family, n. “A social group of parents, children, and sometimes grandparents, uncles, aunts, and others who are related.” (Cambridge Academic Content Dictionary)
family, n. 1) “A bunch of people who hate each other and eat dinner together.”
2) “People you love and love you back, not neccessarily blood or biological, but you trust them and they trust you, and they take care of you and you take care of them.” (Urban Dictionary)
I’m having dinner with a friend of mine tonight. She has a slew of small children and both she and her husband work, so when she was in my office the other day she was preemptively apologizing for the fact that it would be a Friday night and the house would be a mess and then she said, “Whatever, you’re family. It’ll look like it looks.”
On Wednesday I had dinner at a different friend’s house with his family; he has a slew of teenagers who are coming and going from their various things, he works fairly late, and they have two dogs. It was a casual affair of showing up and making sandwiches eaten on paper plates because I’m family.
I went to visit a college friend and her parents over the Christmas break and rang the doorbell as I have every time I’ve gone to that house for the last ten years. The mother came to the door and let me in and said exasperatedly, “What are you doing? Just walk right in and shout, it’s unlocked and you’re family!”
I hope, Reader, that you can supply plenty of your own anecdotes of people along the path of your life who have taken you in and called you family, who have loved you fiercely and fought with you and laughed with you and celebrated the twining of your lives. This is something that matters so much to me because “family” is an incredibly laden concept for me. The family to whom I’m related by blood isn’t exactly warm and fuzzy and we aren’t exactly besties. But so many people have “claimed” me in some way, these secondary families who re-appropriate the word to mean something new and beautiful. It is, in fact, one of the coolest things in the world to me when Interpreter calls me “sister,” meaning that we are brother and sister in Christ.
We are currently in that strange part of the liturgical year in between Epiphany and Lent, that time of treading water until the Next Big Season. In this time is the growing up of Christ; in this time He grows from a boy to a man. We don’t get many of the stories of this time (unless you want to argue for the canonical attributes of the infancy gospels, which you’re welcome to do); we don’t get the family raising Him (except for when He steps out of their jurisdiction) or the friends who became family for Him. But once we dig into His adult life, He has some intense things to say about what family is and He models a fascinating family structure with His friends.
It’s been an unexpectedly fraught week here, Reader. I have officially officially started the candidacy process toward ordination—as attested by the proliferation of paperwork in my life, among other things. I am For Real in this idea of going into the ministry, which is scary and awesome and exhausting and overwhelming and many other things besides. And some of the stuff that I need to do in this process is hard, wicked hard in such a way that I need to be able to reach out to others and have them remind me I’ll be okay, that I’m not making up this Call, that it isn’t better just to stay where I am. These people function as my family, my support network, whether or not they’re related to me by the accident of blood.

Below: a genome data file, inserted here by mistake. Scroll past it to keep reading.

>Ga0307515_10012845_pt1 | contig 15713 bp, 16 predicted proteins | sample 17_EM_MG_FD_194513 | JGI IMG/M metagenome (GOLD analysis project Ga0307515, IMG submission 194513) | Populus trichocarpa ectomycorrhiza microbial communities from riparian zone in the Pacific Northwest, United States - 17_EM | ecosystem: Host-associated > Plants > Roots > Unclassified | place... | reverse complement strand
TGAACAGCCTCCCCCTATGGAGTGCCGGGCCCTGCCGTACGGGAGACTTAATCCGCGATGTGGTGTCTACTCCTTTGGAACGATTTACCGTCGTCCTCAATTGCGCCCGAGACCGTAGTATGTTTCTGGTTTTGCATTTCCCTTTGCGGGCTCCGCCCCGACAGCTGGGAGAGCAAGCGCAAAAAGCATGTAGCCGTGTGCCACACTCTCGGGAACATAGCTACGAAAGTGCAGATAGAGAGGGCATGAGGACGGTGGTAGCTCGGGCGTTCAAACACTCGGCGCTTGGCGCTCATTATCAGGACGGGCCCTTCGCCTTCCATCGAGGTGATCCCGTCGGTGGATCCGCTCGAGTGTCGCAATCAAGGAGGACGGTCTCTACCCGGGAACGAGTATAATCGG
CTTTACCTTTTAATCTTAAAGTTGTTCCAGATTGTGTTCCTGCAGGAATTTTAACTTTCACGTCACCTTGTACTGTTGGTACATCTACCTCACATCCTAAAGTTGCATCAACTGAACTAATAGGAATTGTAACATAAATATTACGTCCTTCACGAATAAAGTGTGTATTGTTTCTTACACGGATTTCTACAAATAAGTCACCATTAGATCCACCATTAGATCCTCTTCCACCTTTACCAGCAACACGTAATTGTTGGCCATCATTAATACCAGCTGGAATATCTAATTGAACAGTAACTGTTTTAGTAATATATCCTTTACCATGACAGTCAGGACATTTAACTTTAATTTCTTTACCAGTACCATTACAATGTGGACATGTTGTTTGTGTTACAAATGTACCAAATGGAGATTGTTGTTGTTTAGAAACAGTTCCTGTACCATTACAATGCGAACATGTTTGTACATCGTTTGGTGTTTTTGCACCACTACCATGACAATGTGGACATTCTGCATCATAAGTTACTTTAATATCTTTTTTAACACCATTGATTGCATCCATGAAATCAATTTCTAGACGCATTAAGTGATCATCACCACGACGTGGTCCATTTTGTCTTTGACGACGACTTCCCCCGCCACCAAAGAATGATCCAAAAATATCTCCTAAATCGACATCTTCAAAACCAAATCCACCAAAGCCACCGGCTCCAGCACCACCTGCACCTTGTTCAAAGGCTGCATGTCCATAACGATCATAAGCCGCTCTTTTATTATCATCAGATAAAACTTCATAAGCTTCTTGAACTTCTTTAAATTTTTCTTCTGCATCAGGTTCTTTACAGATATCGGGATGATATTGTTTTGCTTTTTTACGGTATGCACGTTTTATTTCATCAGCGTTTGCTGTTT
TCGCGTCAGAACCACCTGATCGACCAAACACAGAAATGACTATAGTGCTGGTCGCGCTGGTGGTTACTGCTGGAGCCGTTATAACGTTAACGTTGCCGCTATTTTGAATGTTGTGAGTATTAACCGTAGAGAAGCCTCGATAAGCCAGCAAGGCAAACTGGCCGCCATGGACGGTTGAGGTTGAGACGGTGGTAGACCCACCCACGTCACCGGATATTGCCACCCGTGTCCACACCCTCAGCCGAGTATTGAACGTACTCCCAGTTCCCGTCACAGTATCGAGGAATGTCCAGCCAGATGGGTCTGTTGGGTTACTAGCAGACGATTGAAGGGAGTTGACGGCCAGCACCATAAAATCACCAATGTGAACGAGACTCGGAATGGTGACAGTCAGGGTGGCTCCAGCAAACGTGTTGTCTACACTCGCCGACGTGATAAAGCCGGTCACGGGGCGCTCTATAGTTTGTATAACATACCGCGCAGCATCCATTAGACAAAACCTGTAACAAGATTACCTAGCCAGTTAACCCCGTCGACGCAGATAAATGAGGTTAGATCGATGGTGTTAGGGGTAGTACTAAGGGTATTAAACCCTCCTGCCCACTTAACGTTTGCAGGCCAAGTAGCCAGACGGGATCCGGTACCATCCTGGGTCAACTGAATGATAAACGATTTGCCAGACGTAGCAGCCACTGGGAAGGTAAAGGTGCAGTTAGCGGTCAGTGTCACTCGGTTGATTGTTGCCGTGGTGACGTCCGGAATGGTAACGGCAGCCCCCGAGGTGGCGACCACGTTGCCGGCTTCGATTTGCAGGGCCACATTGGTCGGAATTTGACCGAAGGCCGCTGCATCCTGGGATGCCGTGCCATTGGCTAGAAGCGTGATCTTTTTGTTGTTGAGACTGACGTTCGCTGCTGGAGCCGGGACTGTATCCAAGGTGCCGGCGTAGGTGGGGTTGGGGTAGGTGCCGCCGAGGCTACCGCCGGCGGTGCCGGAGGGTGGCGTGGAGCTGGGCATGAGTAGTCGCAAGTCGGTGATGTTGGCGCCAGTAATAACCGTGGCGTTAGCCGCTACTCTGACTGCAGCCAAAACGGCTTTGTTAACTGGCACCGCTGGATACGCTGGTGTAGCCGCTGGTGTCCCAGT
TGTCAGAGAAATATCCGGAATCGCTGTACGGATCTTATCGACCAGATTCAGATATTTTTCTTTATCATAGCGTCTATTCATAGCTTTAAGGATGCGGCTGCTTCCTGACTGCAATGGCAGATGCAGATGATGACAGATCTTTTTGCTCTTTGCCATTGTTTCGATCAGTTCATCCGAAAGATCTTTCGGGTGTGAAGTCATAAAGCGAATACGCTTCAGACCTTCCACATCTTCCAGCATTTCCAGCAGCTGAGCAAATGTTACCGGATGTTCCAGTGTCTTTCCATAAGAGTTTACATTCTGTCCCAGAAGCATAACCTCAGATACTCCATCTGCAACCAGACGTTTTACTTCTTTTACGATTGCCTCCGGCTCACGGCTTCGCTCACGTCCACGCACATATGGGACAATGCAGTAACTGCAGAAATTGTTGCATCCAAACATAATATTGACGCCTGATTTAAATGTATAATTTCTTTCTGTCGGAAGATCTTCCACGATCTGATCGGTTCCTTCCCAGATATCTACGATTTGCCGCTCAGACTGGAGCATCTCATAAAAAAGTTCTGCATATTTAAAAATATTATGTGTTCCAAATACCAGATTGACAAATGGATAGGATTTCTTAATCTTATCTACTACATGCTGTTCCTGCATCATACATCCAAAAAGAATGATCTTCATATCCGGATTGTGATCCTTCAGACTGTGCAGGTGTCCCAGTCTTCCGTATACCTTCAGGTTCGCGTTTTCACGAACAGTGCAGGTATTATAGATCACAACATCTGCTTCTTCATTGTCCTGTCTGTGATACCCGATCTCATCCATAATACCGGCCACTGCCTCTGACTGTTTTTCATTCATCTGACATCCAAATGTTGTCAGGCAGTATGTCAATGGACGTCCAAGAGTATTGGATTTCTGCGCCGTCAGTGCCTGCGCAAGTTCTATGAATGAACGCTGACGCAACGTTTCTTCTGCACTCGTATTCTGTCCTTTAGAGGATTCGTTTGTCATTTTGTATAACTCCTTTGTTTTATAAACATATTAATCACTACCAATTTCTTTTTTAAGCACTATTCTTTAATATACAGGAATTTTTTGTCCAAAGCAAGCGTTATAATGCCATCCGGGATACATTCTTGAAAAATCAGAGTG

I wonder if the disciples were like this for Jesus; He had to go find them first, of course, but they are the ones who gave Him room to discuss His ministry. They are the ones who told Him that what He was doing was necessary when His blood family just wanted Him to come home. (Of course, they are also the ones who encouraged Him to run when it got super scary because they were far more interested in keeping their Friend around than fixing the world.) They are the ones who, in their own incredibly human ways, were His family—what Jesus did would not at all be the same without them.
Perhaps today, Reader, I just want to give a shout-out to my family here in the Land of Pilgrims. I want to appreciate my brothers and sisters (some of whom style themselves mothers and fathers sometimes), my cousins and aunts and uncles in the faith and in humanity. Last night was rather rough as I was dealing with some health frustrations and a song came on the radio called Stand by You. It was the most intensely apt song I could have heard at that moment because I am surrounded by so many people who have walked and will continue to walk through Hell with me—and there are people who have asked me to walk through Hell with them, and that is its own incredible honor and test.
Family, I think, are the people who know what you sound like when you laugh and when you cry, and they are ready to handle both. That doesn’t necessarily mean they know everything about you—the disciples didn’t know an awful lot about Jesus—but it does mean that they know you, the core of who you are, and they love you in flawed and flawless ways. How good to have family! How wondrous not to have to do this alone!
“This is my commandment: Love each other in the same way I have loved you. There is no greater love than to lay down one’s life for one’s friends.” (John 15:12-13, NLT)